On September 3, the ever-iconic Cher tweeted, “Was Wondering If We Should HANG ON 2 SUMMER & KEEP DANCING …OR ….SOB OUR WAY INTO FALL.” Who wasn’t feeling this sentiment? I feel that each season, month, week, day, hour, comes with a piece of news further confirming the incomprehensible reality of the hellscape we live in. No wonder a film like “Mamma Mia! Here We Go Again” would be the catharsis of a tense summer leading up to November’s midterm elections.

Yeah, I know, all of these songs are just musical-inflected regurgitations of ABBA hits, but when they’re recontextualized into a corny narrative? The suburban New England mom in me is quaking in her North Face vest! To be fair, I still haven’t seen the movie, but I have seen the first, and I am sure it’s the same cheese with a bigger budget. But I literally don’t care as long as I have Cher’s cover of Fernando and Pierce Brosnan singing anything whatsoever, because this film is just an excuse for us to celebrate ABBA once again.

In all seriousness, can you really deny the beat of the tambourine? When the soundtrack dropped I felt the immaculate joy of letting loose, and talking about it with my friends brought the same sincere twinkle in the eye. Letting go of my fervent self-seriousness while listening to this album brought me the gift of a serendipitous moment at a party. We all ended up screaming, “You can dance, you can jive, having the time of your life!” in disheveled party costumes, all feeling the fictional bliss of playacting a life where the biggest worry is, “Which one of my three dads is my real dad?”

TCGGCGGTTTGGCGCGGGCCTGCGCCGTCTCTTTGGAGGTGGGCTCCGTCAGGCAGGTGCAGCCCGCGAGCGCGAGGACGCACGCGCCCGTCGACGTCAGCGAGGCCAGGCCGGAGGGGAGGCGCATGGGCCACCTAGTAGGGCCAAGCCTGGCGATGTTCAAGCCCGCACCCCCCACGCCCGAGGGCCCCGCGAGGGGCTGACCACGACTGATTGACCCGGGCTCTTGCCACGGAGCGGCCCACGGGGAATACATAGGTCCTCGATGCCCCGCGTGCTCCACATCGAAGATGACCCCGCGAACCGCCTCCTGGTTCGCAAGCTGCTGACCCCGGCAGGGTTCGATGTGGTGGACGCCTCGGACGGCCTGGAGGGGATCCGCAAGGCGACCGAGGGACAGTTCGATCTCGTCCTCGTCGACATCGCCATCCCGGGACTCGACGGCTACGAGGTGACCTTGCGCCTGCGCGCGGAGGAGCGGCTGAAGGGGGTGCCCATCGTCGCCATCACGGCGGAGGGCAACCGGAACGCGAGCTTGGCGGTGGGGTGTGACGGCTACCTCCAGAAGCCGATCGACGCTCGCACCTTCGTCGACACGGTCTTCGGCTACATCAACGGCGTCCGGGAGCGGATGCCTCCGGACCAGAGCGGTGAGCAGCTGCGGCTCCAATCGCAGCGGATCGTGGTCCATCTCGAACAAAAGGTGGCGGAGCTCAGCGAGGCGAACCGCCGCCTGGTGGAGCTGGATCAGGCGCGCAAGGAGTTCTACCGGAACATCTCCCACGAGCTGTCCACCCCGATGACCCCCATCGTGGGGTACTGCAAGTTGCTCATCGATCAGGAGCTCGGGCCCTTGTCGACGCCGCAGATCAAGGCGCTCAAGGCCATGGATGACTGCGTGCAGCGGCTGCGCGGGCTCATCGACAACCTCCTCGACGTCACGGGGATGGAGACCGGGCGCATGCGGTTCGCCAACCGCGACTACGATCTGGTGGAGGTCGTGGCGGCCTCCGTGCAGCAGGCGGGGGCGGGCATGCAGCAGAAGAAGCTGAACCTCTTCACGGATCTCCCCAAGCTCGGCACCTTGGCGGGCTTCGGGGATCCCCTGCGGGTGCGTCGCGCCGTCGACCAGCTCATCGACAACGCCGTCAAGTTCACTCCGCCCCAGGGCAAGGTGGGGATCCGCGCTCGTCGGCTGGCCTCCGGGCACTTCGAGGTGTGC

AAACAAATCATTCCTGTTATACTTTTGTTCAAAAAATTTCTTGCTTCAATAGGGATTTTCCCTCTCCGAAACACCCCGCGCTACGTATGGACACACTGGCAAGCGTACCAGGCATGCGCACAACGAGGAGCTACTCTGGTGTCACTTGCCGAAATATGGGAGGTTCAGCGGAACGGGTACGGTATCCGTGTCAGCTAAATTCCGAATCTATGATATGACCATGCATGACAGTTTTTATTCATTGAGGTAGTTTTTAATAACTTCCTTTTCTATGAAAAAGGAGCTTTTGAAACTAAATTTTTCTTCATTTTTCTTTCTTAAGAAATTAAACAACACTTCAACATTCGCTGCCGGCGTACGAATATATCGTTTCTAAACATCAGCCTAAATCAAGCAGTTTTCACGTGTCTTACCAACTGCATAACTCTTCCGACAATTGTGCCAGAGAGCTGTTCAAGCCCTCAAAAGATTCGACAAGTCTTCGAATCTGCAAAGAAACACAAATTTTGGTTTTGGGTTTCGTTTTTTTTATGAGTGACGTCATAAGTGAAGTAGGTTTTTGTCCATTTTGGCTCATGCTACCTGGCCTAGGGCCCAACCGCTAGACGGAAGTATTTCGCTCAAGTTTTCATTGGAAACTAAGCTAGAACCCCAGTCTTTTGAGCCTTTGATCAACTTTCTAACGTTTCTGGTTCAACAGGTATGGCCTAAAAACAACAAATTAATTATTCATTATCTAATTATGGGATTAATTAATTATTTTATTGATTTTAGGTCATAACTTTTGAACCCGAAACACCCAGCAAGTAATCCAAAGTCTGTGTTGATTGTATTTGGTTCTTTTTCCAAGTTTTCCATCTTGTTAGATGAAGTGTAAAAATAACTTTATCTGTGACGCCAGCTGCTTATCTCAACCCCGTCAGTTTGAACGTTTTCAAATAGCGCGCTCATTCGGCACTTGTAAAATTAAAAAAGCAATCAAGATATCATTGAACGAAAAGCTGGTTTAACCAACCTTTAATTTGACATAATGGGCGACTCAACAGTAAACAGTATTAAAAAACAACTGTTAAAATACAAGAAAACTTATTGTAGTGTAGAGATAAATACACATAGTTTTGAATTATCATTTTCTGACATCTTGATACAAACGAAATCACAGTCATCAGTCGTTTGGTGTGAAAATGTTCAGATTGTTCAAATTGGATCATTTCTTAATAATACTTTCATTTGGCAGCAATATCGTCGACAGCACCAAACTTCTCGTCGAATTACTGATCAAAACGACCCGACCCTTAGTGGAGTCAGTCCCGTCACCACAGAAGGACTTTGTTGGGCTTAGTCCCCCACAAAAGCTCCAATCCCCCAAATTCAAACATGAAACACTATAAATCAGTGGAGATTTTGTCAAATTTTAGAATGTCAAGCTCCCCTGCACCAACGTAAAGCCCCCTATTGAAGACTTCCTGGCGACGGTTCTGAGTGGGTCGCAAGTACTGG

We are all constantly being reminded of how hard life actually is; sometimes the relief to that burden is forgetting about it all for a second when we unabashedly reach for the high note in “I Have a Dream.”

 

“Swimming” By Mac Miller

by Louis Marrone

What can be said about Mac Miller that hasn’t been said already? With his tragic passing, there is something rather sentimental and heartbreaking about his would-be final album, “Swimming.” I’ll be honest in saying that unlike many, I didn’t grow up with Miller’s art. I initially dismissed Miller as, simply put, another white rapper. Another failed experiment, walking in the footsteps of Eminem, and bound to be as much a letdown as Macklemore was post-“The Heist.” But what made Miller so interesting was the authenticity. Miller knew who he was, and never tried to be anything else. He didn’t strive to be a stereotype, nor did he seek to step outside his lane.  

Also great is the dynamic between two personalities that lie within him. It’s a battle of the heart and mind — a man striving for stability yet yearning for the sweet embrace of satisfaction. Through songs such as “Swimming Pools,” Miller talks about the amazement he feels being stuck in the oblivion, supposedly having all the time in the world. However, you feel the conflict between desires not only in the lyrics, but in the song’s beat switch about halfway through, going from lush yet fast and hard, to smooth and subdued. The whole album has this feeling to it, and it makes it nothing short of outstanding yet heartbreaking.

 

“High as Hope” by Florence + the Machine

by Taylor Beglane

This is not the Florence we’re used to. Long-famed for her bombastic vocals and the church-choir atmosphere of the three albums preceding “High as Hope,” Florence Welch turned the dial down here for a quiet, pensive reflection dominated by slow pianos and violins.

Welch plumbs the depths of her past in penance, assisted mostly through strong, whisper-or-wail vocals and a clapping choir. Welch ruminates on mistakes made in her youth in “Grace” and worships the influence of the women in her life in rhythmic “Patricia.” And the album’s standout, “Hunger,” elevates a teenage eating disorder to the universal craving each person feels for love and belonging. If — to borrow a metaphor from Kyle Anderson of Entertainment Weekly’s “Ceremonials” review — “Lungs” was a shrine and “Ceremonials” was a cathedral, then “High as Hope” is a bedside prayer, intimate as the clasped hands and whispered devotion of a woman in solitude.

The album’s tone is best reflected in the cover art. There’s no artsy mirrors or lungs, no greyscale grimness; it’s just Welch, standing in a yellow dress before a painted wall and gazing expectantly at the listener. Flowers dangle from her limp hand. Like her new music, she’s casual, open and human.